Consider the difficulties a teacher faces when a new textbook series is adopted, typically every six or seven years. Contrast this with CAL materials that are being revised and updated on a much shorter time schedule—perhaps with significant updates coming out several times year. Add to this the challenge of dealing with the problems that students have as they struggle with the hardware and software problems inherent in learning any new technology. (And some of the students will likely have much more general knowledge about computers than their teachers.)
A human brain has marvelous capabilities. Your brain is receiving input through a number of sensors, processing this input, and acting upon the new information 24 hours a day. That is, your brain is learning and then making use of its previous and current learning all the time, both when you are awake and when you are asleep.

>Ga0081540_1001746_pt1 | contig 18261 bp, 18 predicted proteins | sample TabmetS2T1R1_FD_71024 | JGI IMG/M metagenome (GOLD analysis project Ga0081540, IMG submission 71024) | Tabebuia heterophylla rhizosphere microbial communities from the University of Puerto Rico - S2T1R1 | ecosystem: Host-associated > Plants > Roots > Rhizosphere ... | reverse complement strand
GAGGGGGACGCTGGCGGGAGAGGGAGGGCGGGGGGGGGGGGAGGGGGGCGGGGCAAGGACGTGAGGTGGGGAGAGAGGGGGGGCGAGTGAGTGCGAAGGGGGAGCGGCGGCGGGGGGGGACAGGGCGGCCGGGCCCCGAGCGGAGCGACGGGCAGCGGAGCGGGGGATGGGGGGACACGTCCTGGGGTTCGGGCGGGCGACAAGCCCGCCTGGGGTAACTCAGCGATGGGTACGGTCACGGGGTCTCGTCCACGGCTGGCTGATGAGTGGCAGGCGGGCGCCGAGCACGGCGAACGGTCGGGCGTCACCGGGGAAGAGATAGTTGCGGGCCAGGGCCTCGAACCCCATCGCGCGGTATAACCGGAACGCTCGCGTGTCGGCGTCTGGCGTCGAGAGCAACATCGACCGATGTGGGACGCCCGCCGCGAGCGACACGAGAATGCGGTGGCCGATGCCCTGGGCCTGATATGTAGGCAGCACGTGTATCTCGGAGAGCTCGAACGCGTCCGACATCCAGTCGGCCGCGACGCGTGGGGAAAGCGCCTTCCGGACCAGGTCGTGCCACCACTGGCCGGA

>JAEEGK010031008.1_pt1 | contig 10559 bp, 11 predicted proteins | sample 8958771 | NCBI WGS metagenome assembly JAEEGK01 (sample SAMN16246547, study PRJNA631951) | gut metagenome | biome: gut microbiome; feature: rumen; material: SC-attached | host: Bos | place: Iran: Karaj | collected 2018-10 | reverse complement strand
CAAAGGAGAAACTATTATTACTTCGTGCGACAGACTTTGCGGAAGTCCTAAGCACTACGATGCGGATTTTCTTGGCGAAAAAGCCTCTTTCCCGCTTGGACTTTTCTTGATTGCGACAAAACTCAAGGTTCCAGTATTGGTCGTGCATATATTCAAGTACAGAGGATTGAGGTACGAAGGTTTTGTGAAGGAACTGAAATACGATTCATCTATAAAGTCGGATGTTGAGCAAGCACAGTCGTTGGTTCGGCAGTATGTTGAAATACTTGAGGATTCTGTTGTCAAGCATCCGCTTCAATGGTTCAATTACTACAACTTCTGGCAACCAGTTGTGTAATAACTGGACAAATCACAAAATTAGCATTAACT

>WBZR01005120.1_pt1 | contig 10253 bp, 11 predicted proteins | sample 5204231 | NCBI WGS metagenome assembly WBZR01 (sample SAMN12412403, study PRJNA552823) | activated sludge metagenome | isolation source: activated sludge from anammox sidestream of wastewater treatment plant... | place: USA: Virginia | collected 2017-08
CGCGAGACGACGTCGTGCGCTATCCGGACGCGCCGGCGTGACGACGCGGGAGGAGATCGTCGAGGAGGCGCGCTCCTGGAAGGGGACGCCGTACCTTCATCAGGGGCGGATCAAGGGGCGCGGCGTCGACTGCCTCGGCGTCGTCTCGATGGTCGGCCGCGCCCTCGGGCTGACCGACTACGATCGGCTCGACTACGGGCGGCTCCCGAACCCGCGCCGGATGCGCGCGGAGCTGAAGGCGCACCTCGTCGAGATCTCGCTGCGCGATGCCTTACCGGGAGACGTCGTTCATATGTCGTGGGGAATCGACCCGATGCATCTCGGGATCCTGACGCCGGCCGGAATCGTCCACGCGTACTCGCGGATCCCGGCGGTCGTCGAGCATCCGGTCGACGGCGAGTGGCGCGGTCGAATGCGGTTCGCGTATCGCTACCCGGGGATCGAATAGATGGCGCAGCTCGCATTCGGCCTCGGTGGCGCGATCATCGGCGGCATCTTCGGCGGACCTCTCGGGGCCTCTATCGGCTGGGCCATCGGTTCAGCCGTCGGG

Feedback is an essential component of learning. While you are learning, you can provide feedback to yourself via metacognition (Chick, n.d., link):
Metacognition is, put simply, thinking about one’s thinking. More precisely, it refers to the processes used to plan, monitor, and assess one’s understanding and performance. Metacognition includes a critical awareness of a) one’s thinking and learning and b) oneself as a thinker and learner.
More than twenty years ago, I asked one of my Early Childhood
colleagues in the University of Oregon College of Education about
metacognition. She indicated that she could teach metacognition to
four-year old children. More recent research supports this position
(Eccles, July, 2015, link).
Many researchers have studied learning. My 4/19/2020 Google search of the expression learning theory produced 832 million results. Researchers have developed both general theories of learning and ways to help people learn more, better, and faster. Six of these theories are discussed in the article, Six Learning Theories that Every Educator Must Know (Graycaps, n.d., link):
Perhaps you are not familiar with one or more of these. You can remedy this situation by use of the Web—a type of self-inservice.